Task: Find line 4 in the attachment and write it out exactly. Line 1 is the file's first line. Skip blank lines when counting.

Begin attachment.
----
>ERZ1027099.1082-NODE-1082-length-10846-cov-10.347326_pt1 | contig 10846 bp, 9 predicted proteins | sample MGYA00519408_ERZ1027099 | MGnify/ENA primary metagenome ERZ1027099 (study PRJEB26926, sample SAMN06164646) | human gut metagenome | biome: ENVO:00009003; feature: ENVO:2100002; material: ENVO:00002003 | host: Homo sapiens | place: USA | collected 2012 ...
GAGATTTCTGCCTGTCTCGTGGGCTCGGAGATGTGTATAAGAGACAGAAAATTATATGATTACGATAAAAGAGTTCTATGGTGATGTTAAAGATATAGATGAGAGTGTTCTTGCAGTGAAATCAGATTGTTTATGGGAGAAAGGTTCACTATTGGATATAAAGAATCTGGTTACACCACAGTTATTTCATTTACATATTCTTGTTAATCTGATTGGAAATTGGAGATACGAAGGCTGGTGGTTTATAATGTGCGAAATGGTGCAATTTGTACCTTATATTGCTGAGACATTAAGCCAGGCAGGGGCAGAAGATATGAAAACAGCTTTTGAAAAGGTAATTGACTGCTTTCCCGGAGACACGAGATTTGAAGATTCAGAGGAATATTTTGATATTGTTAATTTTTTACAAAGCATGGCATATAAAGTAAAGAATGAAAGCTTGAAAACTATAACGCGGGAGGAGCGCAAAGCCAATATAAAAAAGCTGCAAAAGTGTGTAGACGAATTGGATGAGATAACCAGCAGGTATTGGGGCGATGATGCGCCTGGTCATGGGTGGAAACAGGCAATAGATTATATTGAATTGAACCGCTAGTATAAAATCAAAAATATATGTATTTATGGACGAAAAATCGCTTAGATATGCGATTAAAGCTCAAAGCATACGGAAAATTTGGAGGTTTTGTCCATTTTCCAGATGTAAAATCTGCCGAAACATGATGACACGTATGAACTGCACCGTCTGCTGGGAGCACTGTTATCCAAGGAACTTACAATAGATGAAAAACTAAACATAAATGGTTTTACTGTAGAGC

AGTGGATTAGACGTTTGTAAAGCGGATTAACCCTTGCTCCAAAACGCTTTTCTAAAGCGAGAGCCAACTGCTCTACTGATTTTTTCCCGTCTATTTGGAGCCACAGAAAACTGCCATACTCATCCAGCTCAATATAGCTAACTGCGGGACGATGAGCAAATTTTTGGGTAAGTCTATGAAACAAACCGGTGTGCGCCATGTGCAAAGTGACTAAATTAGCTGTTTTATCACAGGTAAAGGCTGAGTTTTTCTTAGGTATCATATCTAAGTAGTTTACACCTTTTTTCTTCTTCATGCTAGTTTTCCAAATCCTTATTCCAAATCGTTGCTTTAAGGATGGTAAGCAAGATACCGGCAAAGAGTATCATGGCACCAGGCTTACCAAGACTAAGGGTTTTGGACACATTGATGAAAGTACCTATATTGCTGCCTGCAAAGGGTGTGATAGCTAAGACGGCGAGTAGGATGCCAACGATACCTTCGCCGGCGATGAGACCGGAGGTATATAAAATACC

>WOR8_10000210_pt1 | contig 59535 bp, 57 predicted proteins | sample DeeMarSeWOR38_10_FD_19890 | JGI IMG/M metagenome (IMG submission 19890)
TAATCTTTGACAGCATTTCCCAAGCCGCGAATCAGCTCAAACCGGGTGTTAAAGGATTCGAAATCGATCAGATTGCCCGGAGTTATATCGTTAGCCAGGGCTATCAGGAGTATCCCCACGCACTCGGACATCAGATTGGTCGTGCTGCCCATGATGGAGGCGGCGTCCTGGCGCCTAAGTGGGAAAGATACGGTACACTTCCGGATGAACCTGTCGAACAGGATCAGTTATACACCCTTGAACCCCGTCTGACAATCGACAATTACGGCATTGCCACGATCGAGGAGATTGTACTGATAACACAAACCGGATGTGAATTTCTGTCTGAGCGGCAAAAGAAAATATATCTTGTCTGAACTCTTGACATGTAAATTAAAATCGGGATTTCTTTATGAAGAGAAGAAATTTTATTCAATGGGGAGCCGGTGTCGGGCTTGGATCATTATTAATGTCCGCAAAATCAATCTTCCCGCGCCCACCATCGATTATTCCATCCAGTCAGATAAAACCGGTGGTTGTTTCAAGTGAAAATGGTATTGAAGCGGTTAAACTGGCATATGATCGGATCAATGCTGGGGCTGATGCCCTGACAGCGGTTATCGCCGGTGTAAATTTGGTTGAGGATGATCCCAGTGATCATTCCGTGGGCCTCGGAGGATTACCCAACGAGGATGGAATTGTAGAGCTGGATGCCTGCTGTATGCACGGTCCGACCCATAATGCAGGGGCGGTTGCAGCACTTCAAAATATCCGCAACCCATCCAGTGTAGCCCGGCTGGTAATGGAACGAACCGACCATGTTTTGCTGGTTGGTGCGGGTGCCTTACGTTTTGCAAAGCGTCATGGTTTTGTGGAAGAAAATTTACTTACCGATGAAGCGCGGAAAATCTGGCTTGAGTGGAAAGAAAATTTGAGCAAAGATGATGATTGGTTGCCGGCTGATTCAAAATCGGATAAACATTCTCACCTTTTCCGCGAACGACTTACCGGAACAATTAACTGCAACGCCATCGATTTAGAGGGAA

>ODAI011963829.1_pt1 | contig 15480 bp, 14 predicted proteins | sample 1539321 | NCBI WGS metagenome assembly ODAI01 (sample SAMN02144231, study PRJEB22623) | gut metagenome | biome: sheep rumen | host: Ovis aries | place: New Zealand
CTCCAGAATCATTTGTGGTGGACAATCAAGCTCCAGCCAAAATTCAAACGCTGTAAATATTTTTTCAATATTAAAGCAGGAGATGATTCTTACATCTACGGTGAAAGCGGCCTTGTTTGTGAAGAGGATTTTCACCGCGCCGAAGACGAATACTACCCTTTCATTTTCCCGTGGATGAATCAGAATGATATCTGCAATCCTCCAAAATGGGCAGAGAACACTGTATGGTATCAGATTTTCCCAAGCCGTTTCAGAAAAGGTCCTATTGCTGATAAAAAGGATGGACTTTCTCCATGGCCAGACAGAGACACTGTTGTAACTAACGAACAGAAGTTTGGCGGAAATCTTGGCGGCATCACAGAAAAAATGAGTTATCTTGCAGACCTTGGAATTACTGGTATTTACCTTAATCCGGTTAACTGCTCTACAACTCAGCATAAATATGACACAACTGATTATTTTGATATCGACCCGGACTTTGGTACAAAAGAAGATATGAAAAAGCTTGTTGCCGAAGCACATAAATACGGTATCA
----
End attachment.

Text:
>WOR8_10000210_pt1 | contig 59535 bp, 57 predicted proteins | sample DeeMarSeWOR38_10_FD_19890 | JGI IMG/M metagenome (IMG submission 19890)